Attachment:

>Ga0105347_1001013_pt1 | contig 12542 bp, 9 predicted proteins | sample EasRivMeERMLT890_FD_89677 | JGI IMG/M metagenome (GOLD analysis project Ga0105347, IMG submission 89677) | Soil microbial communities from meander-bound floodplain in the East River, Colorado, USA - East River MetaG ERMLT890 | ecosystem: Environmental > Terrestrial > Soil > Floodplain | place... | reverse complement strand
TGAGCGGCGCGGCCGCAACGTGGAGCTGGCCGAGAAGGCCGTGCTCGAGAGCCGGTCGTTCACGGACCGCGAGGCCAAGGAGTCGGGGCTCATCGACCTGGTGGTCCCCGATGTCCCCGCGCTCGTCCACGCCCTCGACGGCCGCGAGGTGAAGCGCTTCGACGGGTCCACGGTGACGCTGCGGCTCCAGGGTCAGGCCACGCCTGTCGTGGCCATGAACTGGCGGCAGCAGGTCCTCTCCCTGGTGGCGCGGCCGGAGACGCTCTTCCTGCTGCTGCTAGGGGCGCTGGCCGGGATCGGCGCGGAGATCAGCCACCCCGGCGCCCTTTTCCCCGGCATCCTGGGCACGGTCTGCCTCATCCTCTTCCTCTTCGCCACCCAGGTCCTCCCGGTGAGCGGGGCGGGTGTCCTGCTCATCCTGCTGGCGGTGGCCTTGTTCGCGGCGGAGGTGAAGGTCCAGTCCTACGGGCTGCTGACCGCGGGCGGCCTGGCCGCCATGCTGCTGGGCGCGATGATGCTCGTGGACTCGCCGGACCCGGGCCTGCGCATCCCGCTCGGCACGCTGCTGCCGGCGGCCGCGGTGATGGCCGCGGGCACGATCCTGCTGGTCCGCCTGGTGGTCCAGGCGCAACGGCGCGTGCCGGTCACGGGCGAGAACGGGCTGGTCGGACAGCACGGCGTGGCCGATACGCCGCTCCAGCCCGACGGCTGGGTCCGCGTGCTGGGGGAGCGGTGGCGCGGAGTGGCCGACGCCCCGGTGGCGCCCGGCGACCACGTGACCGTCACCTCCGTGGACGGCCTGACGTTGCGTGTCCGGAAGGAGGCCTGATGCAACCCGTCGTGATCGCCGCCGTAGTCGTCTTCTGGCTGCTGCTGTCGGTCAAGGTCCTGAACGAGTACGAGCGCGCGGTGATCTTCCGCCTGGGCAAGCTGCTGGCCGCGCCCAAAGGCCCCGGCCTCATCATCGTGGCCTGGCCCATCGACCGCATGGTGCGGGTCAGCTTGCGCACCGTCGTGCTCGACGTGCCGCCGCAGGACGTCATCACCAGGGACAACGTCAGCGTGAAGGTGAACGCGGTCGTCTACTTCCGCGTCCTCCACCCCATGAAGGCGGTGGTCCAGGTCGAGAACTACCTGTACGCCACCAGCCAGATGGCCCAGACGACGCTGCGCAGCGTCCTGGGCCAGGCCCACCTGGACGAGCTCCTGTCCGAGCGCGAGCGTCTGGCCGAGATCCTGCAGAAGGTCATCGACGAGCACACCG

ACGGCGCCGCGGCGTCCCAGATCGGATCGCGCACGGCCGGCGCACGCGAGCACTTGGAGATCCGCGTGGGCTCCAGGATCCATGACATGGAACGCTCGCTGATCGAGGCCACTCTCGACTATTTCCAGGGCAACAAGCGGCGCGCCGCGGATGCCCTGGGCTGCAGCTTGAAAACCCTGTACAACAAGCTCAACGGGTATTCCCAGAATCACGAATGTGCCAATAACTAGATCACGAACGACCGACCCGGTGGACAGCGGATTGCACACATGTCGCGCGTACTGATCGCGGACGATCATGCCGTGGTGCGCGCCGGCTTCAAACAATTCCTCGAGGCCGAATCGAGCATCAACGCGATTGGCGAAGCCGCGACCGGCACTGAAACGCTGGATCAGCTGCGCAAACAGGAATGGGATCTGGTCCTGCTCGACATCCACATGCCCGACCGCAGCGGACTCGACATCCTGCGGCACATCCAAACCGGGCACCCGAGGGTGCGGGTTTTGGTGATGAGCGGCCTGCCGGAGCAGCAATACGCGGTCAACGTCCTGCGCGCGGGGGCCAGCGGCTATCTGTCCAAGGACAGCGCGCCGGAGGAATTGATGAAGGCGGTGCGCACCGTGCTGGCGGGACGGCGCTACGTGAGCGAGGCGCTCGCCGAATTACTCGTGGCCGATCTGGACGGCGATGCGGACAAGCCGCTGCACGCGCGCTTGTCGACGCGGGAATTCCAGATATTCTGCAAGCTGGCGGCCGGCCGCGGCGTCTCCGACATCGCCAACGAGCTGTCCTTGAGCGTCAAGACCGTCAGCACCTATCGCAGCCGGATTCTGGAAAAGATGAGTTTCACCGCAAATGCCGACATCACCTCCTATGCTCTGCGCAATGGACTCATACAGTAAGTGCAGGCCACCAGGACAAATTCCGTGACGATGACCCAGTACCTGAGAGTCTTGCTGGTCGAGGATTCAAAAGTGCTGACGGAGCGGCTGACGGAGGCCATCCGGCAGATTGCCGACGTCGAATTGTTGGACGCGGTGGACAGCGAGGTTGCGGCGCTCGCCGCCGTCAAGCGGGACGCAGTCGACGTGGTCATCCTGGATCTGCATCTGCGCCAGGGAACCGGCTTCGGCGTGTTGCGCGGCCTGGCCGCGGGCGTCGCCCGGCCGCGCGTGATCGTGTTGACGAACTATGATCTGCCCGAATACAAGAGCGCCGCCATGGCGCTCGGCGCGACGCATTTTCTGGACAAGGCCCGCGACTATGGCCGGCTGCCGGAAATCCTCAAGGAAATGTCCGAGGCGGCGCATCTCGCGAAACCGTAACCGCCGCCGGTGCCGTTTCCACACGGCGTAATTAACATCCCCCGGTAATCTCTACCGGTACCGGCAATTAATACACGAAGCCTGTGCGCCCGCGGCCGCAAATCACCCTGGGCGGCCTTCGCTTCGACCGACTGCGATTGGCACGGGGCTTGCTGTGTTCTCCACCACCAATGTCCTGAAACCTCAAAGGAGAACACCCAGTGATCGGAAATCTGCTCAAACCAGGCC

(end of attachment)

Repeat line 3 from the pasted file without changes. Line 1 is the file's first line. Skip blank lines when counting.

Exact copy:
ACGGCGCCGCGGCGTCCCAGATCGGATCGCGCACGGCCGGCGCACGCGAGCACTTGGAGATCCGCGTGGGCTCCAGGATCCATGACATGGAACGCTCGCTGATCGAGGCCACTCTCGACTATTTCCAGGGCAACAAGCGGCGCGCCGCGGATGCCCTGGGCTGCAGCTTGAAAACCCTGTACAACAAGCTCAACGGGTATTCCCAGAATCACGAATGTGCCAATAACTAGATCACGAACGACCGACCCGGTGGACAGCGGATTGCACACATGTCGCGCGTACTGATCGCGGACGATCATGCCGTGGTGCGCGCCGGCTTCAAACAATTCCTCGAGGCCGAATCGAGCATCAACGCGATTGGCGAAGCCGCGACCGGCACTGAAACGCTGGATCAGCTGCGCAAACAGGAATGGGATCTGGTCCTGCTCGACATCCACATGCCCGACCGCAGCGGACTCGACATCCTGCGGCACATCCAAACCGGGCACCCGAGGGTGCGGGTTTTGGTGATGAGCGGCCTGCCGGAGCAGCAATACGCGGTCAACGTCCTGCGCGCGGGGGCCAGCGGCTATCTGTCCAAGGACAGCGCGCCGGAGGAATTGATGAAGGCGGTGCGCACCGTGCTGGCGGGACGGCGCTACGTGAGCGAGGCGCTCGCCGAATTACTCGTGGCCGATCTGGACGGCGATGCGGACAAGCCGCTGCACGCGCGCTTGTCGACGCGGGAATTCCAGATATTCTGCAAGCTGGCGGCCGGCCGCGGCGTCTCCGACATCGCCAACGAGCTGTCCTTGAGCGTCAAGACCGTCAGCACCTATCGCAGCCGGATTCTGGAAAAGATGAGTTTCACCGCAAATGCCGACATCACCTCCTATGCTCTGCGCAATGGACTCATACAGTAAGTGCAGGCCACCAGGACAAATTCCGTGACGATGACCCAGTACCTGAGAGTCTTGCTGGTCGAGGATTCAAAAGTGCTGACGGAGCGGCTGACGGAGGCCATCCGGCAGATTGCCGACGTCGAATTGTTGGACGCGGTGGACAGCGAGGTTGCGGCGCTCGCCGCCGTCAAGCGGGACGCAGTCGACGTGGTCATCCTGGATCTGCATCTGCGCCAGGGAACCGGCTTCGGCGTGTTGCGCGGCCTGGCCGCGGGCGTCGCCCGGCCGCGCGTGATCGTGTTGACGAACTATGATCTGCCCGAATACAAGAGCGCCGCCATGGCGCTCGGCGCGACGCATTTTCTGGACAAGGCCCGCGACTATGGCCGGCTGCCGGAAATCCTCAAGGAAATGTCCGAGGCGGCGCATCTCGCGAAACCGTAACCGCCGCCGGTGCCGTTTCCACACGGCGTAATTAACATCCCCCGGTAATCTCTACCGGTACCGGCAATTAATACACGAAGCCTGTGCGCCCGCGGCCGCAAATCACCCTGGGCGGCCTTCGCTTCGACCGACTGCGATTGGCACGGGGCTTGCTGTGTTCTCCACCACCAATGTCCTGAAACCTCAAAGGAGAACACCCAGTGATCGGAAATCTGCTCAAACCAGGCC